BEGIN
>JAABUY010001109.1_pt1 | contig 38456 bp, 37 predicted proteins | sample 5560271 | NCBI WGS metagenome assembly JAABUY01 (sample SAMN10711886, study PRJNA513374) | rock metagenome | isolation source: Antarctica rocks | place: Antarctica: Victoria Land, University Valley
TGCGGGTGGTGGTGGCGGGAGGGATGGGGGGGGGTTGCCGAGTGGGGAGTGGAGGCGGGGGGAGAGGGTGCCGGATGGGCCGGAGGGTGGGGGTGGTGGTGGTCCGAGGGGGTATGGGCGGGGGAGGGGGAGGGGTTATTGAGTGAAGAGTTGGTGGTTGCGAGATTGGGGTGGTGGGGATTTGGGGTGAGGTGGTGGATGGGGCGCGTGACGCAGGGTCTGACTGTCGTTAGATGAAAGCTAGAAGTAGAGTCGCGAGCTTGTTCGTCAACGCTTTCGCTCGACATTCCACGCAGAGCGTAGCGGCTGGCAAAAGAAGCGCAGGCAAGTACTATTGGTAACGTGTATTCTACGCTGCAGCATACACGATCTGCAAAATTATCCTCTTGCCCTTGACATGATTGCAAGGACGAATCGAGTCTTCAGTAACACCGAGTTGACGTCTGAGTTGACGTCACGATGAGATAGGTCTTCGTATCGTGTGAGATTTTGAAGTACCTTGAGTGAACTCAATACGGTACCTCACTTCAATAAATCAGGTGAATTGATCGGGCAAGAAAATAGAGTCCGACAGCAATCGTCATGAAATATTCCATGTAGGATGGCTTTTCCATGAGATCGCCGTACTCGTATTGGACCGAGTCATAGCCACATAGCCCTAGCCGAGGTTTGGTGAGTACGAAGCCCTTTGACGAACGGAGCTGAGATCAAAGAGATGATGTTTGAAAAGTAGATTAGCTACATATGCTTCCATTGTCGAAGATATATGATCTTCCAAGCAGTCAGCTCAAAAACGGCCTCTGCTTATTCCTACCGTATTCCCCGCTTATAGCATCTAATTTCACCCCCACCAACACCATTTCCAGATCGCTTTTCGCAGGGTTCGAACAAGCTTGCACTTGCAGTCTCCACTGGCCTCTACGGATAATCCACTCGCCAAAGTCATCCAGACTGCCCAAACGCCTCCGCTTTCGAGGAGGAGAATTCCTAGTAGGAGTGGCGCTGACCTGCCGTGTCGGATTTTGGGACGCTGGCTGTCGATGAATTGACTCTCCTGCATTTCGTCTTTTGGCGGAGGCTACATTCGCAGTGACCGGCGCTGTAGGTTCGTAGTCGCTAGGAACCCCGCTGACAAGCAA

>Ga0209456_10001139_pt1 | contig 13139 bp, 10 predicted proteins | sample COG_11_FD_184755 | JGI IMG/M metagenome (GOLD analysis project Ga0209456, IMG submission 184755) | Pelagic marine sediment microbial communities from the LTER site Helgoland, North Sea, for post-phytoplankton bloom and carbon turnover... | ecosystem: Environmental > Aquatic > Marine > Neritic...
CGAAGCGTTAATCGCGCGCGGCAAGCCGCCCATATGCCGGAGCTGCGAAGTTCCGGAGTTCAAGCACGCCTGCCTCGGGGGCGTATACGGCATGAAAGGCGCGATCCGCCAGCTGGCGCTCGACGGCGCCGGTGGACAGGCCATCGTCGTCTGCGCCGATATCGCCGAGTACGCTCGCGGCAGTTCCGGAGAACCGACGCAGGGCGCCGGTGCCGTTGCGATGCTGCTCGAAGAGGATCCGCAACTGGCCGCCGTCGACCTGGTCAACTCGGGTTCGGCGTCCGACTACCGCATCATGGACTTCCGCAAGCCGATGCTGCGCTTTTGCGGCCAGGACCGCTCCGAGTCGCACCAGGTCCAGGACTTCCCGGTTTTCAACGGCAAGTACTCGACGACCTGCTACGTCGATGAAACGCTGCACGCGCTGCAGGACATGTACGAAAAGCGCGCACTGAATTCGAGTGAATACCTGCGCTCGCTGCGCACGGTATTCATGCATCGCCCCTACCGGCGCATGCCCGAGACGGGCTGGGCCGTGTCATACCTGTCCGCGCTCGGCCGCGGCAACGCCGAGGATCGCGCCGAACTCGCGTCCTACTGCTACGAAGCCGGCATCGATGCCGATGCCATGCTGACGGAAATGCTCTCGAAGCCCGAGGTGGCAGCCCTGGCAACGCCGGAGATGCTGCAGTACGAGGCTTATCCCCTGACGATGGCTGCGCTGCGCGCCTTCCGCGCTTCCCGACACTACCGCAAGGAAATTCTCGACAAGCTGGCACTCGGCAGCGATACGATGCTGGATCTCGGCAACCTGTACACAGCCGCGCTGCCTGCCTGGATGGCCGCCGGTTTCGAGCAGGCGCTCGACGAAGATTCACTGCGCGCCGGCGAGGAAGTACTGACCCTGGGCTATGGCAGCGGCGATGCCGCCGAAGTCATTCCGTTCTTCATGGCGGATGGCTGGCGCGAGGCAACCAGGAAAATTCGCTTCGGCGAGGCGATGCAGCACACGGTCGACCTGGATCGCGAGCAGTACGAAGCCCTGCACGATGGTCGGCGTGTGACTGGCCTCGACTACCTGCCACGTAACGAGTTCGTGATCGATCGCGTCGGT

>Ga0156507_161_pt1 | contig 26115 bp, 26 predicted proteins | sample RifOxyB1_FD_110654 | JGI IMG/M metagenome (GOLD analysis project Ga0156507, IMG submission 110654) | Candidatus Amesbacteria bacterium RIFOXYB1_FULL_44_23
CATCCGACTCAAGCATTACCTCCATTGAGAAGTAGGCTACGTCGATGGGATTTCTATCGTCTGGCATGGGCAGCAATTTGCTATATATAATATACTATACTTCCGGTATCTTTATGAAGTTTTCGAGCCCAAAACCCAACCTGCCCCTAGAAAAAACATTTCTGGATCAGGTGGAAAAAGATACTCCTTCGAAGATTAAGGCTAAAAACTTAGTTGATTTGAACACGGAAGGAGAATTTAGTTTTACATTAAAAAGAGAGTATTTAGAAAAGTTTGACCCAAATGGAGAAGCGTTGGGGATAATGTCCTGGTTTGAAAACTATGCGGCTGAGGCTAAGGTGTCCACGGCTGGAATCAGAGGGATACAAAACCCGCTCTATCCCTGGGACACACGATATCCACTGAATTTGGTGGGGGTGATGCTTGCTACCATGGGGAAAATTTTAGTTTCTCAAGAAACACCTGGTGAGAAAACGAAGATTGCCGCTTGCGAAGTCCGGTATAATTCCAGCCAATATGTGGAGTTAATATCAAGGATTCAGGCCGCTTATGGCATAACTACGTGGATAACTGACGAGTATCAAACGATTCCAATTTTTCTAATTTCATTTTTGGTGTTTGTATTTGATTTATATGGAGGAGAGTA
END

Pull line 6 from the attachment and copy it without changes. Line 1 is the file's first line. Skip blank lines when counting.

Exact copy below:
CATCCGACTCAAGCATTACCTCCATTGAGAAGTAGGCTACGTCGATGGGATTTCTATCGTCTGGCATGGGCAGCAATTTGCTATATATAATATACTATACTTCCGGTATCTTTATGAAGTTTTCGAGCCCAAAACCCAACCTGCCCCTAGAAAAAACATTTCTGGATCAGGTGGAAAAAGATACTCCTTCGAAGATTAAGGCTAAAAACTTAGTTGATTTGAACACGGAAGGAGAATTTAGTTTTACATTAAAAAGAGAGTATTTAGAAAAGTTTGACCCAAATGGAGAAGCGTTGGGGATAATGTCCTGGTTTGAAAACTATGCGGCTGAGGCTAAGGTGTCCACGGCTGGAATCAGAGGGATACAAAACCCGCTCTATCCCTGGGACACACGATATCCACTGAATTTGGTGGGGGTGATGCTTGCTACCATGGGGAAAATTTTAGTTTCTCAAGAAACACCTGGTGAGAAAACGAAGATTGCCGCTTGCGAAGTCCGGTATAATTCCAGCCAATATGTGGAGTTAATATCAAGGATTCAGGCCGCTTATGGCATAACTACGTGGATAACTGACGAGTATCAAACGATTCCAATTTTTCTAATTTCATTTTTGGTGTTTGTATTTGATTTATATGGAGGAGAGTA